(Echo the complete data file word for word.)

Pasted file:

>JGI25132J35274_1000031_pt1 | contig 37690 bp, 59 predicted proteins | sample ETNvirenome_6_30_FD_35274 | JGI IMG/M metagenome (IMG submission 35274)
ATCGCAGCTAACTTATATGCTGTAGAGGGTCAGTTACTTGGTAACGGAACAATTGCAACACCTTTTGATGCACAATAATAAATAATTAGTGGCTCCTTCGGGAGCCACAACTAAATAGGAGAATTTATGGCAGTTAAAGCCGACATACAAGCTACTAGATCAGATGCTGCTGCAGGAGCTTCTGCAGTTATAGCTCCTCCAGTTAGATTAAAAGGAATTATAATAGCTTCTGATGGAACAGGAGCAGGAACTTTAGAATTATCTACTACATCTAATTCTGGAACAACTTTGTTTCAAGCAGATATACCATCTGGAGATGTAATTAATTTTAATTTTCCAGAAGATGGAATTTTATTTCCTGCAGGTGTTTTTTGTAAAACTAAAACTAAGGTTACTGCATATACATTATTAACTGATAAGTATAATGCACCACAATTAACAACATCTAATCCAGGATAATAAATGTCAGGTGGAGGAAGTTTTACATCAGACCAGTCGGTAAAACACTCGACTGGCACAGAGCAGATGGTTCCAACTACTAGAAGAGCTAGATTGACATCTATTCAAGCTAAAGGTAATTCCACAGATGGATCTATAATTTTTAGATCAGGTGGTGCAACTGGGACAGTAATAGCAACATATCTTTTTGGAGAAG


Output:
>JGI25132J35274_1000031_pt1 | contig 37690 bp, 59 predicted proteins | sample ETNvirenome_6_30_FD_35274 | JGI IMG/M metagenome (IMG submission 35274)
ATCGCAGCTAACTTATATGCTGTAGAGGGTCAGTTACTTGGTAACGGAACAATTGCAACACCTTTTGATGCACAATAATAAATAATTAGTGGCTCCTTCGGGAGCCACAACTAAATAGGAGAATTTATGGCAGTTAAAGCCGACATACAAGCTACTAGATCAGATGCTGCTGCAGGAGCTTCTGCAGTTATAGCTCCTCCAGTTAGATTAAAAGGAATTATAATAGCTTCTGATGGAACAGGAGCAGGAACTTTAGAATTATCTACTACATCTAATTCTGGAACAACTTTGTTTCAAGCAGATATACCATCTGGAGATGTAATTAATTTTAATTTTCCAGAAGATGGAATTTTATTTCCTGCAGGTGTTTTTTGTAAAACTAAAACTAAGGTTACTGCATATACATTATTAACTGATAAGTATAATGCACCACAATTAACAACATCTAATCCAGGATAATAAATGTCAGGTGGAGGAAGTTTTACATCAGACCAGTCGGTAAAACACTCGACTGGCACAGAGCAGATGGTTCCAACTACTAGAAGAGCTAGATTGACATCTATTCAAGCTAAAGGTAATTCCACAGATGGATCTATAATTTTTAGATCAGGTGGTGCAACTGGGACAGTAATAGCAACATATCTTTTTGGAGAAG